Thursday, 30 October 2014

FORGET-ME-NOT

Myosotis (from the Greek: "mouse's ear", after the leaf) is a genus of flowering plants in the family Boraginaceae that are commonly called forget-me-nots. Its common name was calqued from the French, ne m'oubliez pas and first used in English in c. 1532. Similar names and variations are found in many languages.

In 15th-century Germany, it was supposed that the wearers of the flower would not be forgotten by their lovers. Legend has it that in medieval times, a knight and his lady were walking along the side of a river. He picked a posy of flowers, but because of the weight of his armour he fell into the river. As he was drowning he threw the posy to his loved one and shouted "forget me not". It was often worn by ladies as a sign of faithfulness and enduring love.

The field forget-me-not (Myosotis arvensis) shown here is a low to short plant, softly hairy. Branched at the base. Basal leaves in lax rosette. Flowers bright grey-blue saucer shaped. 3 to 5 mm calyx closed in fruit the tube with numerous hooked hairs. It is a common garden plant with many beautiful blue flowers in Spring and Summer.

Field forget-me-not is usually an annual or biennial herb. Its success is based on its flexibility. The seeds can wait in the soil for a suitable time to sprout for up to 30 years and germinate when conditions become favourable.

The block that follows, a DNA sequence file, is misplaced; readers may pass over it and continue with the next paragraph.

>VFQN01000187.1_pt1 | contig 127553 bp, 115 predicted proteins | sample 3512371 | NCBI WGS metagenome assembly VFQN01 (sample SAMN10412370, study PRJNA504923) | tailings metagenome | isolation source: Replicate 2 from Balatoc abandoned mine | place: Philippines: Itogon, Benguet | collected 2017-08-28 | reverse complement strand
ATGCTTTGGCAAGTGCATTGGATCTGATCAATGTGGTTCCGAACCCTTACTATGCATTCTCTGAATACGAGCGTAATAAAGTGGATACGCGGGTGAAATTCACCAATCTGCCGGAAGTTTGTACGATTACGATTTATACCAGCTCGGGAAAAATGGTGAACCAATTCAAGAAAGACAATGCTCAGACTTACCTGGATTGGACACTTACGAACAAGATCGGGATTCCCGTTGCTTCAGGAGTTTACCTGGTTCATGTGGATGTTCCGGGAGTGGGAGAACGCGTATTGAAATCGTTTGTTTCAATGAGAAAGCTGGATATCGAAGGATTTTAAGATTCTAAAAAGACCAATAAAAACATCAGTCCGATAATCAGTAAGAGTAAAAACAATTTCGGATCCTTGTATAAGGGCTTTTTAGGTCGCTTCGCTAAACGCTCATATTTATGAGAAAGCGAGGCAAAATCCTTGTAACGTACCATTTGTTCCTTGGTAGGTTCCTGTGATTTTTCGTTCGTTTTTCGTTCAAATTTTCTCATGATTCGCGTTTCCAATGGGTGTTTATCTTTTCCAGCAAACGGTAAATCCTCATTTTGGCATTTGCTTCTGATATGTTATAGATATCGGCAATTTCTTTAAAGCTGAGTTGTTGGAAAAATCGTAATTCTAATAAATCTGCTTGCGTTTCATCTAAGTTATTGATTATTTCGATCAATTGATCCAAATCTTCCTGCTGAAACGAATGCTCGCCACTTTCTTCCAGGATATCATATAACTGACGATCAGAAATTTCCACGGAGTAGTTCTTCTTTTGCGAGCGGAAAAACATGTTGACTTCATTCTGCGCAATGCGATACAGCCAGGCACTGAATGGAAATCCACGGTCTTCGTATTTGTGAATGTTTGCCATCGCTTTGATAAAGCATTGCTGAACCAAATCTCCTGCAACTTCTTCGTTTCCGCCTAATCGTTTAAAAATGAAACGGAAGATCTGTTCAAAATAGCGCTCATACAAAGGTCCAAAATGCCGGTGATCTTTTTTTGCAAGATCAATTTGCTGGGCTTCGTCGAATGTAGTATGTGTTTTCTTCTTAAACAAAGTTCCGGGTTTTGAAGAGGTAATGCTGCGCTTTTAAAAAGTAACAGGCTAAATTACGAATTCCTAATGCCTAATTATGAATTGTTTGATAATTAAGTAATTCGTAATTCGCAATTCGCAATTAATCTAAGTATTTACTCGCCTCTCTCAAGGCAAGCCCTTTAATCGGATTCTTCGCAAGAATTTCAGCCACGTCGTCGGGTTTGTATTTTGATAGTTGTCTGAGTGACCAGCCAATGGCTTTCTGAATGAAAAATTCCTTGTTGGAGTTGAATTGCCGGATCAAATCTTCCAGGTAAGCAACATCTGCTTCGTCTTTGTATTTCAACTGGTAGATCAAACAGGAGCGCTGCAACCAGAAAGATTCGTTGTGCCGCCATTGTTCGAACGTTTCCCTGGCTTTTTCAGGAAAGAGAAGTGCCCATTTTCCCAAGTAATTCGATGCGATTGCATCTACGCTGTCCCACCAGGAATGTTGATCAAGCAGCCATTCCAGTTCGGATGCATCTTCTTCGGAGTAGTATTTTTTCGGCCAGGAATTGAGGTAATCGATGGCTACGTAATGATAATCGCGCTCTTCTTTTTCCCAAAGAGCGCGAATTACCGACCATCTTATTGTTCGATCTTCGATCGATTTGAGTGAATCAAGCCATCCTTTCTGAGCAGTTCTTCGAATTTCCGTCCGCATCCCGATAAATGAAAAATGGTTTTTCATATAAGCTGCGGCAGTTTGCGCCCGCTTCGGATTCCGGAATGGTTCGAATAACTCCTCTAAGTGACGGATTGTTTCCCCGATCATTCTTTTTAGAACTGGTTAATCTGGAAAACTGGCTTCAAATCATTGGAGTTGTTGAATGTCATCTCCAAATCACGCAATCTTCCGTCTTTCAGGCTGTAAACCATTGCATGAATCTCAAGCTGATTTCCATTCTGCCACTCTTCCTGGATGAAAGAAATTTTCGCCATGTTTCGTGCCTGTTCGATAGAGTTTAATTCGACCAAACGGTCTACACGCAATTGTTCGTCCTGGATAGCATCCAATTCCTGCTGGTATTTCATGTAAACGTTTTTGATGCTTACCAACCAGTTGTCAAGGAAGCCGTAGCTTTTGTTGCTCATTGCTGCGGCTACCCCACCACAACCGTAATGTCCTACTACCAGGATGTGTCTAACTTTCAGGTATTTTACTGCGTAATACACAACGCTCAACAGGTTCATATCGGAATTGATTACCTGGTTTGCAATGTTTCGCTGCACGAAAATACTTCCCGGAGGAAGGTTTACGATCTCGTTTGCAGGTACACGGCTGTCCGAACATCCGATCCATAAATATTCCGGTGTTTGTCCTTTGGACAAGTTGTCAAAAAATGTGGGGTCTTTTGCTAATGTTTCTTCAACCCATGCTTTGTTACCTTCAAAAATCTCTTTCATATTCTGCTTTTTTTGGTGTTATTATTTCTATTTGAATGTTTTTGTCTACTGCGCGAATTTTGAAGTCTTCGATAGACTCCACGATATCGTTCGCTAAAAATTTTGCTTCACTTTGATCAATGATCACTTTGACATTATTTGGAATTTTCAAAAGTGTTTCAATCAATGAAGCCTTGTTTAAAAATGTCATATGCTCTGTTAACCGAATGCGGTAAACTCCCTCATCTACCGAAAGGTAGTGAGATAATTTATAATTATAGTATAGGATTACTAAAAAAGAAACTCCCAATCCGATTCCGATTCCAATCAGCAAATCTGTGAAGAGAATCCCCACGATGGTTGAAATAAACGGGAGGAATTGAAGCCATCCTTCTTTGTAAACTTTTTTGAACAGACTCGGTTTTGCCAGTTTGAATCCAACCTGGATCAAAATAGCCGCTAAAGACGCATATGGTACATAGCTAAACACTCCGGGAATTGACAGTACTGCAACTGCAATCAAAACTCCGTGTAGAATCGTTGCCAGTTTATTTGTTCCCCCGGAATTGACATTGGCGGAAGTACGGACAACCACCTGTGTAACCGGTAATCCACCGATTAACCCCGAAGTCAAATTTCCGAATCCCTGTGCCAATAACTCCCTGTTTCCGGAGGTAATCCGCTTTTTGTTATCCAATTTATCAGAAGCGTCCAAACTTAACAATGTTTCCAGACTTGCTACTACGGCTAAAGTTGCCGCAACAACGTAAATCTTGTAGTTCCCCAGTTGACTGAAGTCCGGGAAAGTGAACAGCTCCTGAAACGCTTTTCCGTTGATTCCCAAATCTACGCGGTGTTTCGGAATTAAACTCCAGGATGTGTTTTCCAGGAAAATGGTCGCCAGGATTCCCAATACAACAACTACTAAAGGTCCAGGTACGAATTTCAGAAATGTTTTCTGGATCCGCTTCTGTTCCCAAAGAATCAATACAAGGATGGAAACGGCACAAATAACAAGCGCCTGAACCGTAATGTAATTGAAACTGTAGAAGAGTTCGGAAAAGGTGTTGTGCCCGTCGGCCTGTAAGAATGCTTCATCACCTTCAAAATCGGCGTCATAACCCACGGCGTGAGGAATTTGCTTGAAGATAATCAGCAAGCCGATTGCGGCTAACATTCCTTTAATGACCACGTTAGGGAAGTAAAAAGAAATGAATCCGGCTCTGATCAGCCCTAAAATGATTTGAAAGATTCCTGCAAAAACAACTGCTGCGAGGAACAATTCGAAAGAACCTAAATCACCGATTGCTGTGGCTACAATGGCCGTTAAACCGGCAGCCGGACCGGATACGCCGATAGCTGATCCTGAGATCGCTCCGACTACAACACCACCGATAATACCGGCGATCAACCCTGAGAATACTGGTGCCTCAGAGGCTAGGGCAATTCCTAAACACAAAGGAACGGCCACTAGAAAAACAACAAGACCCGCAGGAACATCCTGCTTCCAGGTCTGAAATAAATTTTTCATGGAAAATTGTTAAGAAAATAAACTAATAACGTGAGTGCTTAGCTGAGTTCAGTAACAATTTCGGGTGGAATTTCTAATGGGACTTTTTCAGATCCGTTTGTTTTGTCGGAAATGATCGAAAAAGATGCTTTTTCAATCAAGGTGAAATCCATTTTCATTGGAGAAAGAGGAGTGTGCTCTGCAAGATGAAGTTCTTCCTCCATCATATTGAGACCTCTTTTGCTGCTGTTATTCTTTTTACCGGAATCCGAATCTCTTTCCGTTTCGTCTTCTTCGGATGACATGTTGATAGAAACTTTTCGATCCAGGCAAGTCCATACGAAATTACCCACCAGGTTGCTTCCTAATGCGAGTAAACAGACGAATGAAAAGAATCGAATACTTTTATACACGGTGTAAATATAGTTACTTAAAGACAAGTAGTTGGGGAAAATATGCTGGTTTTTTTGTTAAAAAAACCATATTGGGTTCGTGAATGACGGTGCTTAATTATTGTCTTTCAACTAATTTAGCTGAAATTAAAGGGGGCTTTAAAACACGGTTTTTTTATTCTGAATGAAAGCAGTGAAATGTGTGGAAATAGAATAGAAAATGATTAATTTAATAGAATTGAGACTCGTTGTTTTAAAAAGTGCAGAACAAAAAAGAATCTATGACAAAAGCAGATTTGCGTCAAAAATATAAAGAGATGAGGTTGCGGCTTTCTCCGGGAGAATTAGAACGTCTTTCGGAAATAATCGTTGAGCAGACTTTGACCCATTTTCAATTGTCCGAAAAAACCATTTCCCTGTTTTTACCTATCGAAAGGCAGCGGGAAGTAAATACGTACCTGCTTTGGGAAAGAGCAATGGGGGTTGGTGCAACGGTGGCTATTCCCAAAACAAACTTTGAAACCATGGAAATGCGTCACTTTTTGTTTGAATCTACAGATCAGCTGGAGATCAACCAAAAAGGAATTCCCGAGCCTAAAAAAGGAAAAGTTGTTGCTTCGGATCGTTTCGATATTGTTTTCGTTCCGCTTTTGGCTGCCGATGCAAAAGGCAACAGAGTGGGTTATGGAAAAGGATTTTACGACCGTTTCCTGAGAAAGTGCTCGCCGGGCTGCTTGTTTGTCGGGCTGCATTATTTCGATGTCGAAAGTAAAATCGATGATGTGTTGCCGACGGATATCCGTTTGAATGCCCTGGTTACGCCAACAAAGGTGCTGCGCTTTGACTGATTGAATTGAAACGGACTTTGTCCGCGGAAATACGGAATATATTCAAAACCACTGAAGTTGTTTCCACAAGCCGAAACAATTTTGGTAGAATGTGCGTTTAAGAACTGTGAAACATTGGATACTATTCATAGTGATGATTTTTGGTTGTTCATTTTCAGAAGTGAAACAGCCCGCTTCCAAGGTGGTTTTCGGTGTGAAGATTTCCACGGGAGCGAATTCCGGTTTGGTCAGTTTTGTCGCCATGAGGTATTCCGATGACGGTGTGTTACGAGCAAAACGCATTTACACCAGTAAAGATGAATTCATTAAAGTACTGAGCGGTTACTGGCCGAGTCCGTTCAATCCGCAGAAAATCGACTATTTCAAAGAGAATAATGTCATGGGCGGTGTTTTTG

This post is part of the Floral Friday Fotos meme.

Wednesday, 29 October 2014

PERTH, WESTERN AUSTRALIA

Perth is the capital and largest city of the Australian state of Western Australia (WA). It is the fourth most populous city in Australia, with an estimated population of 1.97 million (on 30 June 2013) living in Greater Perth. Part of the South West Land Division of Western Australia, the majority of the metropolitan area of Perth is located on the Swan Coastal Plain, a narrow strip between the Indian Ocean and the Darling Scarp, a low coastal escarpment.

The first areas settled were on the Swan River, with the city's central business district and port (Fremantle) both located on its shores. Perth is formally divided into a number of local government areas, which themselves consist of a large number of suburbs, extending from Two Rocks in the north to Rockingham in the south, and east inland to The Lakes.